Park visitors must be wary of Lyme disease
Ticks are just the approximate size of a sesame seed but are capable of feeding upon large animals.
Their small size makes it very difficult for one to recognize the tick’s presence, but early detection of these disease-spreading creatures could reduce the chance of transmission of Lyme disease.
|Click on the video at the right to view an audio slide show about tick and Lyme disease in national parks prepared by writer Danielle Cohen.|
Howard Ginsberg, a research ecologist and field station leader of the U.S. Government Patuxent Research Center at the University of Rhode Island, has published more than 20 articles on ticks and tick borne diseases.
“Lyme disease is the most commonly reported tick-borne disease in the United States. Cases reported each year ranged within 16,000-17,000 nationwide in the late 1990s though 2001, but climbed to 23,736 cases in 2002. Now the CDC (Centers for Disease Control) states that Lyme disease has nearly doubled what it was in the late 1990s and is now affecting approximately 30,000 people annually,” said Ginsberg.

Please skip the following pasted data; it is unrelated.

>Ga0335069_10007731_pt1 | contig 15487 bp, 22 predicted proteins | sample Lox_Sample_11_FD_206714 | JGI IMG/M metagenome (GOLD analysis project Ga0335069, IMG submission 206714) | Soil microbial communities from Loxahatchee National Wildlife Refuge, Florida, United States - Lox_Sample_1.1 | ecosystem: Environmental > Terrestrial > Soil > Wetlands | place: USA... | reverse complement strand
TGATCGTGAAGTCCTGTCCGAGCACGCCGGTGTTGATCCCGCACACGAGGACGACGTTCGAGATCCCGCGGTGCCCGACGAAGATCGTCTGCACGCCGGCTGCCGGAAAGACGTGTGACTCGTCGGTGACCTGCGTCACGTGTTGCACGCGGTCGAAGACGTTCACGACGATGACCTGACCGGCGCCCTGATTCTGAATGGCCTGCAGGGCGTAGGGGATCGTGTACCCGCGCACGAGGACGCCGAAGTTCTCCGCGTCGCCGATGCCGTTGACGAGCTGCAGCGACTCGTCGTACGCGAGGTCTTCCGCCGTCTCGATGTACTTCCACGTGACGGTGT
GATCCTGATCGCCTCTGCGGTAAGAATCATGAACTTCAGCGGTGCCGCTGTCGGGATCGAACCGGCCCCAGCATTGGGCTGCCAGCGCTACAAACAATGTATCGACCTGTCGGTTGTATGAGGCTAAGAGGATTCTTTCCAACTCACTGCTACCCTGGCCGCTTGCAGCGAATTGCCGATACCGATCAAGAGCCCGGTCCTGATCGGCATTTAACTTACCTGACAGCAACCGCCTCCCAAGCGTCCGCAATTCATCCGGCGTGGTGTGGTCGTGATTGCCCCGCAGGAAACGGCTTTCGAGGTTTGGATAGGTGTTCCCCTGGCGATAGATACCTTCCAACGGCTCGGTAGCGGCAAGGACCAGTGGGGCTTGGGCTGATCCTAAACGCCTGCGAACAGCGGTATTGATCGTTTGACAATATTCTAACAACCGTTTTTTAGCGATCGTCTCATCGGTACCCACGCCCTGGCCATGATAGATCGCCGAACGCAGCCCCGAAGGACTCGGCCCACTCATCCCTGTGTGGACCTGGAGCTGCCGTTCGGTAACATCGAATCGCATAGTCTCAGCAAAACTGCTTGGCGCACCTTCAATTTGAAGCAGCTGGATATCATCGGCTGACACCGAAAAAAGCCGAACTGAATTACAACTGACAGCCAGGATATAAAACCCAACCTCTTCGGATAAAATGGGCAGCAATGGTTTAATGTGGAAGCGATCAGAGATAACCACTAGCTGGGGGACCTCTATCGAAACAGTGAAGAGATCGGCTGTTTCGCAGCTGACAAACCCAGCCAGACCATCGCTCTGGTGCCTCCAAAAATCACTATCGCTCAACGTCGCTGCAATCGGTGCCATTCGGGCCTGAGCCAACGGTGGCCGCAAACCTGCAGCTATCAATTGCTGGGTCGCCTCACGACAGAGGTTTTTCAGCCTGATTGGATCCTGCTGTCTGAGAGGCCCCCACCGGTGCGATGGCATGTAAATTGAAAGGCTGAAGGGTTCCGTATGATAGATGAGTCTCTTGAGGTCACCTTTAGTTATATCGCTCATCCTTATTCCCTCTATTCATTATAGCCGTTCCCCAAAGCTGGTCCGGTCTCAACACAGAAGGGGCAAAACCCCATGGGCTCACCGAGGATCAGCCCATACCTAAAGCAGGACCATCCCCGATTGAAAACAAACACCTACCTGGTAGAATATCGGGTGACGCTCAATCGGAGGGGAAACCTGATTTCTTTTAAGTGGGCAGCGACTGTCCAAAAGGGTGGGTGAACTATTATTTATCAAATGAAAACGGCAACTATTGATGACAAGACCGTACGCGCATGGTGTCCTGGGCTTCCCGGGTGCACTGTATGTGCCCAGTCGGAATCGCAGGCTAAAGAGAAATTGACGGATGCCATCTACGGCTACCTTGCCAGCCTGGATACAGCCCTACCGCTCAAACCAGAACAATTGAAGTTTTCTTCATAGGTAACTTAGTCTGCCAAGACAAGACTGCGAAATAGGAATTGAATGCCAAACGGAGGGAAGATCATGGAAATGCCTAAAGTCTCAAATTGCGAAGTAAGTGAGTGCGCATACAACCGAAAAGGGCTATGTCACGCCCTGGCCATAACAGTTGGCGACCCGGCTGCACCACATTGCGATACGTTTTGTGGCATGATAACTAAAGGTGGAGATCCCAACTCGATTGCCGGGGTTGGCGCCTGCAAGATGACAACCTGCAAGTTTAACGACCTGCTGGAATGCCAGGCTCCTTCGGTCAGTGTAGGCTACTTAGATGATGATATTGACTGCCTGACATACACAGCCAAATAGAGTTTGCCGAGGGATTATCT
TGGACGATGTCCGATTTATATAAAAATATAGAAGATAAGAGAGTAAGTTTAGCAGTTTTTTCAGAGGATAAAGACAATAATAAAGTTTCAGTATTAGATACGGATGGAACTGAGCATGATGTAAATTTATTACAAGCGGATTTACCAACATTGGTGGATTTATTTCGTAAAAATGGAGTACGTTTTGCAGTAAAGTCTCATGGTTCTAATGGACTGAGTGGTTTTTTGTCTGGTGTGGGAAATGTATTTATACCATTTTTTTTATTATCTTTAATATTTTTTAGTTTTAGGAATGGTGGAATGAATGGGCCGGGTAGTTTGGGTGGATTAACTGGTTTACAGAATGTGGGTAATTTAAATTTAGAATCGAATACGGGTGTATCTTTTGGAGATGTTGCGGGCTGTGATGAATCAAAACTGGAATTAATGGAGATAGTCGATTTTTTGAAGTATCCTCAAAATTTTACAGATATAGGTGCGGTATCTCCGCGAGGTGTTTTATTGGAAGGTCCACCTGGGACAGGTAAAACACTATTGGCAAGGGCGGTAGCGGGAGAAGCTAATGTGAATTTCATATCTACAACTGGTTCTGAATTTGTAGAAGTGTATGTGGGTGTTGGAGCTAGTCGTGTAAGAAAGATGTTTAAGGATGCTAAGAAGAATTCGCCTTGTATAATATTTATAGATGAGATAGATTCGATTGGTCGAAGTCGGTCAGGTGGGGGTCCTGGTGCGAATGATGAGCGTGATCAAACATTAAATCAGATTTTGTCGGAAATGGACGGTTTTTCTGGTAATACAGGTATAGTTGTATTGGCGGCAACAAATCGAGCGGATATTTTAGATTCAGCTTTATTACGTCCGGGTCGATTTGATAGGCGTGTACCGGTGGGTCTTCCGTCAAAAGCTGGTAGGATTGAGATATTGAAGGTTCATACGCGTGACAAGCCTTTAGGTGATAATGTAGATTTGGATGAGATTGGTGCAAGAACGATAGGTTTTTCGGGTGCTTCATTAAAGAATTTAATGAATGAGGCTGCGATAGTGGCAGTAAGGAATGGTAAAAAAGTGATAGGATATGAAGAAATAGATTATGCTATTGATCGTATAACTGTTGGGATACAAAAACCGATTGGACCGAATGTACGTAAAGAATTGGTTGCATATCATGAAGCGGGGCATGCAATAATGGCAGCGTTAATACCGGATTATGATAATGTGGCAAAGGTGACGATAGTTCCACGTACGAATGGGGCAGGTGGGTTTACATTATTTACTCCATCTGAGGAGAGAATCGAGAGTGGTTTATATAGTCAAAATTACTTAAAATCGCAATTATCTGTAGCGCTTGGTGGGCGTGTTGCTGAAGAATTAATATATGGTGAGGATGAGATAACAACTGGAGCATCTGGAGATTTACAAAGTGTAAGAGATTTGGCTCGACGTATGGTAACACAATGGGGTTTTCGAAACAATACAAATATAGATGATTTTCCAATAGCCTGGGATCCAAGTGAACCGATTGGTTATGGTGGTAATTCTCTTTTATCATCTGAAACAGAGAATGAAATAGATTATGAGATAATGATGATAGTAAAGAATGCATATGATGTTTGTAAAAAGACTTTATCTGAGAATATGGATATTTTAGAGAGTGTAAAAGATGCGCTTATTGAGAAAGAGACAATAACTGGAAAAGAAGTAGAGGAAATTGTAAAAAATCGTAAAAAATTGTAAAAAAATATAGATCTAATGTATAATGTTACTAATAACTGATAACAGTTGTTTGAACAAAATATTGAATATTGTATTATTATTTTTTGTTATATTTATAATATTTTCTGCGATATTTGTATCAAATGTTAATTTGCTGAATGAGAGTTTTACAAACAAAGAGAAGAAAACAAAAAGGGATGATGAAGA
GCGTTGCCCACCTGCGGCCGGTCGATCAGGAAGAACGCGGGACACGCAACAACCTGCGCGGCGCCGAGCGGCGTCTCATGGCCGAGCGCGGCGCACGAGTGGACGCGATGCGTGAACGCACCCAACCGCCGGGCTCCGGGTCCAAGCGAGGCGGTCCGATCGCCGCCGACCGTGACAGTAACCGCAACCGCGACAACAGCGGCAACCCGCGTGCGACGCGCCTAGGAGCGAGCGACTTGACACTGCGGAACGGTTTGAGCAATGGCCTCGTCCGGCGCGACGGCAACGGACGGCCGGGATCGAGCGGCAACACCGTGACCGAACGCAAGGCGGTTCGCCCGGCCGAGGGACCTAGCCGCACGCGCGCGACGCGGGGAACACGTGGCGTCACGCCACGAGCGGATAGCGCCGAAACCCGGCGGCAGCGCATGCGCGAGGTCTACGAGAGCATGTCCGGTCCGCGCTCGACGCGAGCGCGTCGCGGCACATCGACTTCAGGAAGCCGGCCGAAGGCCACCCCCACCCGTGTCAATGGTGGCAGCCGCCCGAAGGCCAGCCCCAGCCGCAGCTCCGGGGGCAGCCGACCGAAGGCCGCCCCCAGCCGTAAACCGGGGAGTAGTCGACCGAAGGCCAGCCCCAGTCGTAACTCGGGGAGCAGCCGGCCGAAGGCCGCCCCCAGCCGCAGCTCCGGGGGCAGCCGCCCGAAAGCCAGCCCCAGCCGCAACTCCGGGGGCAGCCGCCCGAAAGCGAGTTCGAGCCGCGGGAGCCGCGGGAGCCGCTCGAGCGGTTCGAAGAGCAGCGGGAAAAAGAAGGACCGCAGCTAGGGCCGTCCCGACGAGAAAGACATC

Ginsberg believes the number of patients with Lyme disease has increased due to the ticks spreading to areas where they were not located in the past.
Although Lyme disease is the most common, there are many other tick-borne diseases that are far less common, such as Powassan encephalitis, Rocky Mountain spotted fever, human granulocytic ehrlichiosis, human monocytic ehrlichiosis, borrelia lonestari, tularemia, Q-fever and others.
At right, a boardwalk built on Fire Island National Seashore to prevent people from walking through tick-infested areas (Photos courtesy of National Park Service). Below, ticks found in national parks.
Ticks can attach to any part of the body and often target areas like the groin, armpits, and scalp. Generally, within 36 to 48 hours of a tick carrying Lyme disease being attached to a human, the bacteria called Borrelia burgdorferi will transfer into the human’s blood stream.
Russell Graham, the Northeast region consultant for the National Park Service, had much to say about the Lyme disease problem that has been growing drastically.
“Human cases are mostly concentrated in the Northeastern region, Mid-Atlantic, and Northern Central states, yet the most common place to contract Lyme disease is at the Fire Island Park in New York,” said Graham..